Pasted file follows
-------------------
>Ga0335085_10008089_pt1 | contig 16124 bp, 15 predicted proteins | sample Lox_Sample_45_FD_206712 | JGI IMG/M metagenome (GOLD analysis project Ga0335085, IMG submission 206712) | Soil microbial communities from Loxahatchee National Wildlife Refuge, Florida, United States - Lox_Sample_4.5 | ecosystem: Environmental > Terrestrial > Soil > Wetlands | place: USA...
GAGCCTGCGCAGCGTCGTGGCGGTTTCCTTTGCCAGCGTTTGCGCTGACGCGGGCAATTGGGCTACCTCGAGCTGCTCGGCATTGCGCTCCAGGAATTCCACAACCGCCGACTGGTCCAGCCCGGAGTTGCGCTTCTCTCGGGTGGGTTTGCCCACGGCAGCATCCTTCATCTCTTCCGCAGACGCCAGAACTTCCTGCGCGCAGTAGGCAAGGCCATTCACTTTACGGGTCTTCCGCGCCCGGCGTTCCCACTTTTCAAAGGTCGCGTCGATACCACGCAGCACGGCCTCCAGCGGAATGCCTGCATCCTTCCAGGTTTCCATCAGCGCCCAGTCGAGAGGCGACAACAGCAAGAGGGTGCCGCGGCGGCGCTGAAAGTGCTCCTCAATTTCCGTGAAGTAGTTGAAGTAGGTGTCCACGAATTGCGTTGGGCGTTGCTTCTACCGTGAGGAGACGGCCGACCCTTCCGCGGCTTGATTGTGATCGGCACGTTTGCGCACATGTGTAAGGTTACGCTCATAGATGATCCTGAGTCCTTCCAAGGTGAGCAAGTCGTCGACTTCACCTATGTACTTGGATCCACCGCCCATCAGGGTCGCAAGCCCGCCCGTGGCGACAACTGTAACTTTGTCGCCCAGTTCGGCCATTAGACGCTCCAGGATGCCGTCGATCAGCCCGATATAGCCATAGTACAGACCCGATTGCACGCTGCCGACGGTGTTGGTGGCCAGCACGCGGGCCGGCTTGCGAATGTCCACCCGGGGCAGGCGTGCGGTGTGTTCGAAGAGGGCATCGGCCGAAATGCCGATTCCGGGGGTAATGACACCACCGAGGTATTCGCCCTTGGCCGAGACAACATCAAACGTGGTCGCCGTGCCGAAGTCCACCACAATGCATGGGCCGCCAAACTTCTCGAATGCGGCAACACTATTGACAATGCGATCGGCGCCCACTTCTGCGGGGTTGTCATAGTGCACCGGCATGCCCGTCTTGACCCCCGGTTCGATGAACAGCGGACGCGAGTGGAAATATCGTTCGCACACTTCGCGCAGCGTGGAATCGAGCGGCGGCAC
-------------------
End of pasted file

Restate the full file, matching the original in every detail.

>Ga0335085_10008089_pt1 | contig 16124 bp, 15 predicted proteins | sample Lox_Sample_45_FD_206712 | JGI IMG/M metagenome (GOLD analysis project Ga0335085, IMG submission 206712) | Soil microbial communities from Loxahatchee National Wildlife Refuge, Florida, United States - Lox_Sample_4.5 | ecosystem: Environmental > Terrestrial > Soil > Wetlands | place: USA...
GAGCCTGCGCAGCGTCGTGGCGGTTTCCTTTGCCAGCGTTTGCGCTGACGCGGGCAATTGGGCTACCTCGAGCTGCTCGGCATTGCGCTCCAGGAATTCCACAACCGCCGACTGGTCCAGCCCGGAGTTGCGCTTCTCTCGGGTGGGTTTGCCCACGGCAGCATCCTTCATCTCTTCCGCAGACGCCAGAACTTCCTGCGCGCAGTAGGCAAGGCCATTCACTTTACGGGTCTTCCGCGCCCGGCGTTCCCACTTTTCAAAGGTCGCGTCGATACCACGCAGCACGGCCTCCAGCGGAATGCCTGCATCCTTCCAGGTTTCCATCAGCGCCCAGTCGAGAGGCGACAACAGCAAGAGGGTGCCGCGGCGGCGCTGAAAGTGCTCCTCAATTTCCGTGAAGTAGTTGAAGTAGGTGTCCACGAATTGCGTTGGGCGTTGCTTCTACCGTGAGGAGACGGCCGACCCTTCCGCGGCTTGATTGTGATCGGCACGTTTGCGCACATGTGTAAGGTTACGCTCATAGATGATCCTGAGTCCTTCCAAGGTGAGCAAGTCGTCGACTTCACCTATGTACTTGGATCCACCGCCCATCAGGGTCGCAAGCCCGCCCGTGGCGACAACTGTAACTTTGTCGCCCAGTTCGGCCATTAGACGCTCCAGGATGCCGTCGATCAGCCCGATATAGCCATAGTACAGACCCGATTGCACGCTGCCGACGGTGTTGGTGGCCAGCACGCGGGCCGGCTTGCGAATGTCCACCCGGGGCAGGCGTGCGGTGTGTTCGAAGAGGGCATCGGCCGAAATGCCGATTCCGGGGGTAATGACACCACCGAGGTATTCGCCCTTGGCCGAGACAACATCAAACGTGGTCGCCGTGCCGAAGTCCACCACAATGCATGGGCCGCCAAACTTCTCGAATGCGGCAACACTATTGACAATGCGATCGGCGCCCACTTCTGCGGGGTTGTCATAGTGCACCGGCATGCCCGTCTTGACCCCCGGTTCGATGAACAGCGGACGCGAGTGGAAATATCGTTCGCACACTTCGCGCAGCGTGGAATCGAGCGGCGGCAC